Big East and Temple by the numbers

Temple’s $10 million addition to its $7 million practice facility nears finish line.

It’s a great week to be a Temple Owl.
Not only did Temple Board of Trustees member Lewis Katz (and two others) get a bargain-basement price on the two Philadelphia newspapers, the Temple football team has been practicing pretty much injury-free in front of a palatial $10 million addition to an already relatively new $7 million football facility.

That facility should be done by the start of summer practice.
A few weeks later, a thorough beatdown of Villanova should be done as well.
The Philly papers went for $500 million in 2006 and Katz purchased the same property (same printing presses and massive River Road property in Conshohocken but less a few employees, your humble correspondent included) for $55 million Monday.
Not a bad time to do some numbers crunching with regard to Temple’s football prospects in the Big East this fall.
News flash: While the Big East is a significant step up for Temple, the Owls are not joining the SEC.
According to the two best indicators of team strength in college football, Temple is coming into the league pretty near the top end of the remaining members.
Sagarin (USA Today) had Temple finishing the 2011 season ranked No. 30 in the country, with only Cincinnati (No. 28) ahead of it and the Owls finishing ahead of Rutgers (37), South Florida (47), Louisville (64), Pitt (68), UConn (73) and Syracuse (83).
Realtime had Temple ranked No. 37, behind only Cincinnati (24) and Rutgers (30). Louisville was 53, Pitt 64, ‘Cuse (83, again) and UConn 89.
I think Temple will be significantly better this year. The Owls have nine guys returning who have started games on defense in the past. That, and the superb coaching of defensive coordinator Chuck Heater, will keep them in every game. Explosive plays downfield by players like quarterback Chris Coyer, RB Matty Brown, WR Deon Miller and TE Alex Jackson should put enough points on the scoreboard. It’s going to be hard to replace defensive end Adrian Robinson and linebacker Stephen Johnson, but a good program does those kind of things routinely.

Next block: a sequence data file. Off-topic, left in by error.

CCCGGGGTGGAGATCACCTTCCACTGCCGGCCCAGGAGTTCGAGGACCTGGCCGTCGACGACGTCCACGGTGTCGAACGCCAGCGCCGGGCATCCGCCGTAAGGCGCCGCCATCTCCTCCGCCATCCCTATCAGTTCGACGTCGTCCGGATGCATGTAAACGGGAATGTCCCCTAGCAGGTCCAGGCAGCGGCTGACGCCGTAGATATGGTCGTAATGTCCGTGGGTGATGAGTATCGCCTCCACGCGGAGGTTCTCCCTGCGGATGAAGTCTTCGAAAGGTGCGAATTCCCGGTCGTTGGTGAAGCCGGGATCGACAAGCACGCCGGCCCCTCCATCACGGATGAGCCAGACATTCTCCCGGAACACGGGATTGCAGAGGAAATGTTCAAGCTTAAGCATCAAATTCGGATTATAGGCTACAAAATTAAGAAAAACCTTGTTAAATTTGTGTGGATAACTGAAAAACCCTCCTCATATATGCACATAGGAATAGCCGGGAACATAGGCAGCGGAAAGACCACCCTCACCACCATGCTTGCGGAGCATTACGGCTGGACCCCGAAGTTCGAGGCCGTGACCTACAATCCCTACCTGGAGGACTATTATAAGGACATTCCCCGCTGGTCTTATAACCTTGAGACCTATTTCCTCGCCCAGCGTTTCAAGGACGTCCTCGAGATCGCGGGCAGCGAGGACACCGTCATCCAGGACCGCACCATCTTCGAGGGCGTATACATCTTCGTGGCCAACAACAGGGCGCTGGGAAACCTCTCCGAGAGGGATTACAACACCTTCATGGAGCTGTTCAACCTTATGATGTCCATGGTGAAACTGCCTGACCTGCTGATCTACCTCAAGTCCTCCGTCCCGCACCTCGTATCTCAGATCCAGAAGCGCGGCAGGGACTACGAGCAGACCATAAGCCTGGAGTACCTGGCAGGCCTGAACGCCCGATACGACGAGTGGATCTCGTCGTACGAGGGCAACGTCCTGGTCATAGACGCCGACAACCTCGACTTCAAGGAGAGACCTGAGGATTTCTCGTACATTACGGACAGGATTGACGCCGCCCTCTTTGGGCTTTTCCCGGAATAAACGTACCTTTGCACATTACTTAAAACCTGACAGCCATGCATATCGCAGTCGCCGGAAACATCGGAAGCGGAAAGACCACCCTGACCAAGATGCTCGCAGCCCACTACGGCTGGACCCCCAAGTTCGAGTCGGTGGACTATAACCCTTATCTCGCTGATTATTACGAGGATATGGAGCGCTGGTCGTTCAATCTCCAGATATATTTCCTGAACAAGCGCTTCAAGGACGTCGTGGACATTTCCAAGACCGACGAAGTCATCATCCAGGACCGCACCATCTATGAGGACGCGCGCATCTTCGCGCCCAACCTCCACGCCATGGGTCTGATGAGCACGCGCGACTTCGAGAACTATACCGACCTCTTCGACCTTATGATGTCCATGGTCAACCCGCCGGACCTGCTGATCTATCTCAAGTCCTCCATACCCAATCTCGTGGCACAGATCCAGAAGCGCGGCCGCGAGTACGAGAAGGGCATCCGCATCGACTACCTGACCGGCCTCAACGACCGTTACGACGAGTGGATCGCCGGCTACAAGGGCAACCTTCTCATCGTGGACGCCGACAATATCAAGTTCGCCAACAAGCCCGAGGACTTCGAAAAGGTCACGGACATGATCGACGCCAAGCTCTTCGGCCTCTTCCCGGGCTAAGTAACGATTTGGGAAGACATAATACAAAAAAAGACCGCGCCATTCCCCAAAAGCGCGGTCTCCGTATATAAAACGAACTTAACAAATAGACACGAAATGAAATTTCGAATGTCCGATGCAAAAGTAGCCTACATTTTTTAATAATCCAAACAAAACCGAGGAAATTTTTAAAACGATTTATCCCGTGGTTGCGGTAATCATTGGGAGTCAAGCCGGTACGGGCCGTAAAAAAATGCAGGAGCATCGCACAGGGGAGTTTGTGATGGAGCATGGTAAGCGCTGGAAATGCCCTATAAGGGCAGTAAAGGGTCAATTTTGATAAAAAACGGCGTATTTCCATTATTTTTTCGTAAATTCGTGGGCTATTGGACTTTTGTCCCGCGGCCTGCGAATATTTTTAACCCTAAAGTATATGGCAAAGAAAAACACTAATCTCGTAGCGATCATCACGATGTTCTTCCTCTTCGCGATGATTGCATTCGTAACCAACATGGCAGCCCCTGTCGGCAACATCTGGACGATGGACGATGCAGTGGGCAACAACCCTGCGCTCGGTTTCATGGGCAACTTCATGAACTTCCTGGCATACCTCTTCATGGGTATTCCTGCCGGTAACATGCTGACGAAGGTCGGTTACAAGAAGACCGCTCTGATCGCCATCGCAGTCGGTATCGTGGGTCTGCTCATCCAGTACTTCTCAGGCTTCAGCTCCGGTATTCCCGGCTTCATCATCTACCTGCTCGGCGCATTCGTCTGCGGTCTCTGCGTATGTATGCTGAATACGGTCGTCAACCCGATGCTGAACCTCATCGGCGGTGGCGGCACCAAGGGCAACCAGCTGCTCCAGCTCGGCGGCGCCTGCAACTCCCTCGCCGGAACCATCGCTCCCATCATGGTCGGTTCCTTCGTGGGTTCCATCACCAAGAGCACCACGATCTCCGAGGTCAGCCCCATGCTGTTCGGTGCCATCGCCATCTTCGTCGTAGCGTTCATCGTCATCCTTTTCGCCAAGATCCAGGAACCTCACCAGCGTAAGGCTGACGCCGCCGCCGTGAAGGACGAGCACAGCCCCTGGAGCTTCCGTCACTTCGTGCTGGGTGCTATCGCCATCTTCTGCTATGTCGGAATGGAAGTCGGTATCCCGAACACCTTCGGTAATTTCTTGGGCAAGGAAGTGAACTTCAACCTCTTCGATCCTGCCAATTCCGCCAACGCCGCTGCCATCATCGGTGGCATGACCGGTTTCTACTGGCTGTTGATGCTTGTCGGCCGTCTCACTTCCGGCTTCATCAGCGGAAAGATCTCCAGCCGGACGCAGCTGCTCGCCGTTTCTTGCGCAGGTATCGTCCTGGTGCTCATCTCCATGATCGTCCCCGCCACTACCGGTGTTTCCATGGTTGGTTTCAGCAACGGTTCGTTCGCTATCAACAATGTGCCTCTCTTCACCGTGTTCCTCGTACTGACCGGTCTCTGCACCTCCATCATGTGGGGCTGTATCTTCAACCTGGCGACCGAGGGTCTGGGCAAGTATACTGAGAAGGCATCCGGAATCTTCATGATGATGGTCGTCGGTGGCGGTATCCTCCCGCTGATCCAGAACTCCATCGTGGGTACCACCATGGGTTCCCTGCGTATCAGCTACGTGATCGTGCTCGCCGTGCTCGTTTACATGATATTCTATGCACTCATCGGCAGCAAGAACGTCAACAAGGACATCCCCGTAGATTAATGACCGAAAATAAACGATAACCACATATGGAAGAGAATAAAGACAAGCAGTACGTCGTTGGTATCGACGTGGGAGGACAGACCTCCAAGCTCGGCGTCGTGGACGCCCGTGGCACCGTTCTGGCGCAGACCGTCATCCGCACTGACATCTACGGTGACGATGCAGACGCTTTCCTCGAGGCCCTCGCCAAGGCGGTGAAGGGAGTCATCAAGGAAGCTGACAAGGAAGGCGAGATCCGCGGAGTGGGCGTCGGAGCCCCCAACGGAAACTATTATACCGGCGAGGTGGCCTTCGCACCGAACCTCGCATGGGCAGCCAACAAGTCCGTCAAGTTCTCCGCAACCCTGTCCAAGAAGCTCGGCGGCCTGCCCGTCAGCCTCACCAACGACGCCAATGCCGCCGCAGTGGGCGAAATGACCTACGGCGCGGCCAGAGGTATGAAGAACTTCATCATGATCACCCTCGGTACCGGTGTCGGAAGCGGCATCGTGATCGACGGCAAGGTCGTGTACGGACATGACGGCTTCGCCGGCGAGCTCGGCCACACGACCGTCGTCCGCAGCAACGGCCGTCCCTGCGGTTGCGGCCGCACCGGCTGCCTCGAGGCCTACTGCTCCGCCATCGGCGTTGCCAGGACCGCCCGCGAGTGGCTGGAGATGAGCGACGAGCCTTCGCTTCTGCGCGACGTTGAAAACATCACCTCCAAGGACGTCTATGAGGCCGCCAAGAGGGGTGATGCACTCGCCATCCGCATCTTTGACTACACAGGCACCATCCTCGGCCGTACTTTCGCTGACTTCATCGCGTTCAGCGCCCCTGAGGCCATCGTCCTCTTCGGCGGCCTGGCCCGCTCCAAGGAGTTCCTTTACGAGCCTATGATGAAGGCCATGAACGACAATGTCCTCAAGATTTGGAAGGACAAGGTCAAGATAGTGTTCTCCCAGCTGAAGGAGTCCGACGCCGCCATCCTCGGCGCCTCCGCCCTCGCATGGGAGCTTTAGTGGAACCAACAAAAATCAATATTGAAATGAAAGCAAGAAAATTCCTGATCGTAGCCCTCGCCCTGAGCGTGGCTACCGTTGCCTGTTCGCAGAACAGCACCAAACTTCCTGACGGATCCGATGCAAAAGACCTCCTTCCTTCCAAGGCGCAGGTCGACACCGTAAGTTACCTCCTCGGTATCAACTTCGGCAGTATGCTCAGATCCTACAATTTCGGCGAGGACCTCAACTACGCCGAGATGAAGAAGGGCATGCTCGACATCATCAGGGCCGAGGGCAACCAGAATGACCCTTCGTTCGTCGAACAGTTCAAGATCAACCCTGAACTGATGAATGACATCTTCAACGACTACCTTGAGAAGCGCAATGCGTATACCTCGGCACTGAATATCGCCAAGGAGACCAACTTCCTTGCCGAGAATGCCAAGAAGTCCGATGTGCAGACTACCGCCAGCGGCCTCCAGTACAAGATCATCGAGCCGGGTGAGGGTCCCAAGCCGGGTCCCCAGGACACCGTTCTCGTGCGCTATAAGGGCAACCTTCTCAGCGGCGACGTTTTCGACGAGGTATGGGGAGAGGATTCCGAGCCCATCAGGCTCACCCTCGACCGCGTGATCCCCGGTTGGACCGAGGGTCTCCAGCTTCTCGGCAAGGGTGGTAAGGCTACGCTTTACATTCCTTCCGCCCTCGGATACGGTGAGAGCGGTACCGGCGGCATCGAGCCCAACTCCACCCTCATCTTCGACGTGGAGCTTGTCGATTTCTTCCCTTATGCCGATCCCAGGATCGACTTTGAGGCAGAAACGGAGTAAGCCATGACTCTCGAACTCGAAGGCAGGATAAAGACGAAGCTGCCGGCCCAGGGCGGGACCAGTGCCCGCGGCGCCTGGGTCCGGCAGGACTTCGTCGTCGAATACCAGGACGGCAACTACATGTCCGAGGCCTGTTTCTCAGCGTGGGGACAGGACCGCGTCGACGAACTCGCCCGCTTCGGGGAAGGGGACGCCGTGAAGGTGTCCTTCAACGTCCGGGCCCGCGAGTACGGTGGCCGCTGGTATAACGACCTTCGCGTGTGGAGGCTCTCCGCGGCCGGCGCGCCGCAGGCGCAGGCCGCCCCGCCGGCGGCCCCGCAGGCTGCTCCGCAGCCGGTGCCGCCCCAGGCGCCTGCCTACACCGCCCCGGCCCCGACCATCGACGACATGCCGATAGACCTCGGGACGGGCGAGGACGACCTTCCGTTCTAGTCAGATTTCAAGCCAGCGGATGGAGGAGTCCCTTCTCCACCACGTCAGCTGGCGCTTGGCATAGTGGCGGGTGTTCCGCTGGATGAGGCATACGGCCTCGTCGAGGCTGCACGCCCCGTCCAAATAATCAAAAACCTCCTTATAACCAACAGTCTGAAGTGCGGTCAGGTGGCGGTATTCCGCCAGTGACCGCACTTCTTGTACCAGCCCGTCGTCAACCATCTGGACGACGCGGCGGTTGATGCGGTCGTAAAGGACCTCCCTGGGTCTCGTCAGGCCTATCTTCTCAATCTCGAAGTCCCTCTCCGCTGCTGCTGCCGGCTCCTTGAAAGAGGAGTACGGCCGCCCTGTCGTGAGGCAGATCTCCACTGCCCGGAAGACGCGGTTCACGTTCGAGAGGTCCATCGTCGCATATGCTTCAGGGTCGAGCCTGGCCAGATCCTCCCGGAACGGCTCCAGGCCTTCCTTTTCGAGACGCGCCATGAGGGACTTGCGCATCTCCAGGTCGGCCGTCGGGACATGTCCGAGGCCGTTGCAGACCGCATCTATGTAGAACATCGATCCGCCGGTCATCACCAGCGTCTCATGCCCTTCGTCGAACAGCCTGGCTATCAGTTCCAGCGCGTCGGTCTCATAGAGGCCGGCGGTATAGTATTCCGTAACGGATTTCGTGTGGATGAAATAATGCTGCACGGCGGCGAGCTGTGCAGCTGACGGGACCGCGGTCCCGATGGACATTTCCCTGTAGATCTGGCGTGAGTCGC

Temple has proven to be a good program over the last three years by the only numbers that matter (won/loss ratio) and there is nothing in the numbers going forward that suggest a change any time soon.
While the competition will be a little better than the MAC, the hard numbers by unbiased sources like Sagarin and Realtime suggest it is nothing the Owls can’t handle.


8 thoughts on “Big East and Temple by the numbers

  1. Why did Temple switch the defensive linemen to TE?

  2. Depth. They've got plenty of it along the DL, not much at TE (where Alex Jackson is NO. 1 and Cody Booth is No. 2). Jackson has a history of back problems and the thought process is to have a fallback plan at TE.Males sense to me.In Daz We Trust ….

  3. err, that's makes sense, not males sense.

  4. people are saying CC is having a great Spring…, is it in reference to throwing the football or just being a QB and running the offense?

  5. Both, he's making a lot of nice long deep throws and he's really taking charge of the offense out there. Malcolm Eugene is emerging as a potential superstar WR to compliment the "Plaxico Burress-like" 6-6 Deon Miller.I see the Owls stretching the field and opening some huge holes for MB when CC goes back to pass and then hands off on the draw.

  6. lol…, Wayne Hardin was the coach the last time i saw us run a draw…

  7. It's a staple of the "true" spread. Having Chester and Gerardi didn't allow Daz to run it last year.LOVED the wraparound draw Hardin used. Heck, I wish Daz would bring back the Hardin shovel pass at the goal line. It's like a running play only if the ball comes loose, it's usually ruled an incomplete pass and not a fumble.

  8. I hope we are not underestimating how special BP was. I am hoping for the best, but I keep sensing 6-5 or 5-6 unless a true difference maker emerges. IMO, BP was much more important than Golden and Addazio in the turnaround.

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